They showed how capitalism is a system where people who have capital to invest put it in at one end of the business cycle and somehow get more back at the other end in the form of profits, rent and interest. They showed that the explanation for this was that the people who did all the work were being exploited whilst society was gradually being shaped around the needs of capital, personified in the capitalist, in it’s constant drive to expand – a dictatorship of capital.
Marx, in Das Kapital, showed that the forces that capitalism created within capitalist society also included a large working class who were being increasingly unified and trained as a by-product of this system to think and act not just as a class in themselves but as a class for themselves and that history was bending towards their eventual victory and the establishment of socialism the means by which things are produced could be owned and managed collectively and resources distributed according to need. Marx did not see socialism as “better” in a moral sense. He simply saw it as the future and a future that was in the interests of working class to bring about as soon as possible.
If Marxism approaches human history, past, present and future and how this is linked to the political world from a scientific perspective, then Christians who are interested to learn more about it should really go to it on its own terms to find out if it is successful in doing so before listening to those people who just want to say that it’s “bad.”
Thankfully, we already have a fairly well developed theology for how Christians can understand science. Leaving aside the anti-science and anti-intellectual Christian right, we still have some pretty fuzzy ideas going about such as the “God of the gaps” theory whereby Christians locate God and God’s action only in things that science can’t explain, or can’t yet explain. Instead of this approach, it is better to see God’s action in everything and to see science as a human search to understand how God has ordered the universe, a universe which is, importantly, rational and capable of being understood.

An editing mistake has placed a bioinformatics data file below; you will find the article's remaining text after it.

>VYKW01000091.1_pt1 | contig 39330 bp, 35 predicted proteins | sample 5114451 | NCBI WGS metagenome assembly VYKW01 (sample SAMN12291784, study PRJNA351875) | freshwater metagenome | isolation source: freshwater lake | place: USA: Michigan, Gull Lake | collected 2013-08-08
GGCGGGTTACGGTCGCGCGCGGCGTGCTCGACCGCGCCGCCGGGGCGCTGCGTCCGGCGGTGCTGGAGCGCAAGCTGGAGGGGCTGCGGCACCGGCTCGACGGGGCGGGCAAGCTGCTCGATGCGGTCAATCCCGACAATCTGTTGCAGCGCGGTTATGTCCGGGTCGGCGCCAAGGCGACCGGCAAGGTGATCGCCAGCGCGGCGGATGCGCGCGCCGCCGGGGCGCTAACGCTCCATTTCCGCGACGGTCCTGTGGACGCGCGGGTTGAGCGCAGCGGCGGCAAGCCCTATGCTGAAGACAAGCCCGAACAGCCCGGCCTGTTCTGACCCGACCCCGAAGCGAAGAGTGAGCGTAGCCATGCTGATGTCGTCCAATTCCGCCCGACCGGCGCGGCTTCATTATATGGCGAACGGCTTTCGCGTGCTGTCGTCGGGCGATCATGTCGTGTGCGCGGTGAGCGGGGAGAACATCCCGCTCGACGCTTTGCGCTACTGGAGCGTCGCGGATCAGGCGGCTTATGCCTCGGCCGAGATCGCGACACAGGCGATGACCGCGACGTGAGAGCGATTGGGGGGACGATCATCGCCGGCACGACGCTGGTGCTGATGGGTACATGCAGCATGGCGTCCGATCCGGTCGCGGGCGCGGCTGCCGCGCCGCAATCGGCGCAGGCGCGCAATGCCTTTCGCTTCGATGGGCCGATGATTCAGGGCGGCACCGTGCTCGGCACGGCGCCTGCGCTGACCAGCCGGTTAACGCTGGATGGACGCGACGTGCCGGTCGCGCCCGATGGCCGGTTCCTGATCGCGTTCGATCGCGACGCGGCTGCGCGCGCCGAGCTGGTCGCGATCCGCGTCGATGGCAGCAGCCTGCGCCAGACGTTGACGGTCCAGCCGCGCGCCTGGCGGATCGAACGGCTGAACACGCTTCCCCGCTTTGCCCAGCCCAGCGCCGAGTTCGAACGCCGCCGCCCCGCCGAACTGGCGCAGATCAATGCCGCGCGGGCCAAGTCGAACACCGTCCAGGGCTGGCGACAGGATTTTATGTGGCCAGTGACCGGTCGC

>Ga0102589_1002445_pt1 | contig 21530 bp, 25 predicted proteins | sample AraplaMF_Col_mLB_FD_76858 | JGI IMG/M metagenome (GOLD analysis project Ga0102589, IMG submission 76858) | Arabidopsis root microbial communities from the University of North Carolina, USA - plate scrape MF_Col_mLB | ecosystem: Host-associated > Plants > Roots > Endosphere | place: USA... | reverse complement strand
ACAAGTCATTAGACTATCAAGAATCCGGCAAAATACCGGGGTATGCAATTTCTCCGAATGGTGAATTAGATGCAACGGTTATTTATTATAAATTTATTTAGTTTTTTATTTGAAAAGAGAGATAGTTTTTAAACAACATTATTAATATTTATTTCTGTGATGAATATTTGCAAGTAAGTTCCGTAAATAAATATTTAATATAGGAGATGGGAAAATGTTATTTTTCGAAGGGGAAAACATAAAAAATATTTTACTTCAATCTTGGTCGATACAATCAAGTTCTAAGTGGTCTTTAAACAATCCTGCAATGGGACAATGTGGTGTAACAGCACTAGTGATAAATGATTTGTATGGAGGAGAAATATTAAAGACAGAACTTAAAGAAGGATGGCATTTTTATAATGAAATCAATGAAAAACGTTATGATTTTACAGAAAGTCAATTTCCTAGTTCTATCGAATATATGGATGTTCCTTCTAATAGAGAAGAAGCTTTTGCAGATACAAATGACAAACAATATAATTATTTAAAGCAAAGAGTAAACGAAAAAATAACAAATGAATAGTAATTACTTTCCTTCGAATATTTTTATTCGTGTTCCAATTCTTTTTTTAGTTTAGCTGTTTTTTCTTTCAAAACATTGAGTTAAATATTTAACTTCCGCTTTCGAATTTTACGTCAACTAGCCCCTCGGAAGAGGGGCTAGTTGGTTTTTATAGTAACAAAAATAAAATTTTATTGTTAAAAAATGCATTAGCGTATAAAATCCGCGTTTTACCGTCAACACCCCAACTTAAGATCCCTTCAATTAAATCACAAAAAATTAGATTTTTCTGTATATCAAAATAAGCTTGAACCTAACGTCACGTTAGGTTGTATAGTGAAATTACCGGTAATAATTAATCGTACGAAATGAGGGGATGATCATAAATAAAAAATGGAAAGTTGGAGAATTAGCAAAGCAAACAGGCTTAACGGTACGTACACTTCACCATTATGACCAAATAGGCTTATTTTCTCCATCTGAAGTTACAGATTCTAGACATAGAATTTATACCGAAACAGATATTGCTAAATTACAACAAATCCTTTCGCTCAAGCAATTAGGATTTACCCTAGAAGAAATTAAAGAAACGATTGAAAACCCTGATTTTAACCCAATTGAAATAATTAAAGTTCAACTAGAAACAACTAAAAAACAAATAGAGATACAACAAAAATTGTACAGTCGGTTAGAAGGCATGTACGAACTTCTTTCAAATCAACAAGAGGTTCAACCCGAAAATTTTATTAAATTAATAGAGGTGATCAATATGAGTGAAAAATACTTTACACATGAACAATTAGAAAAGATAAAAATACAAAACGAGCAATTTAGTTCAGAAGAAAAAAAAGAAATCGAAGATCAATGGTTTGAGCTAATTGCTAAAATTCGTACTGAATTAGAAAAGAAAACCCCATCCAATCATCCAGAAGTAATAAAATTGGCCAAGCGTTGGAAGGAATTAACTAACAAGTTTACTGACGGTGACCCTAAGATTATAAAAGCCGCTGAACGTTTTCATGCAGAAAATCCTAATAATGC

Instead of cordoning off human history and trying to protect it from attempts to scientifically explain how it works, let’s understand that there are scientific processes, ordained by God working within human history, and if Marxism is correct bending human history towards one of God’s promises in the Bible: Psalm 37:11 “The poor shall inherit the earth”. Marxists may want to use this approach, known as “historical materialism” as a holistic philosophy on life the universe and everything but that doesn’t have to stop Christians from using it as a tool and as having a place within our world-view.
The good news is that this is the kind of thing that Liberation Theology has been saying for some time. The Church in certain times and at certain places has managed to work alongside Marxist socialist movements to discern what God is doing in society and get on to the right side of the struggle. In Latin America, this has been especially the case and in Nicaragua large sections of the church assisted the Sandinista revolution in overthrowing a capitalist regime. These things, to me, seem worthy of more study and more attention.
Dennis Moore has been a Christian since 14, but only really grasped what it was all about a few years later when he spent 6 months in Latin America working with churches and doing some practical aid work. Since returning to the UK, he’s been working with homeless people, as well as studying theology and getting out to various protests and actions on weekends. He discovered the liberation theologians and then anarchism, anti- fascism and, more recently, Marxism. He takes influences from them all and is still full of questions and things he’s intending to discover more about.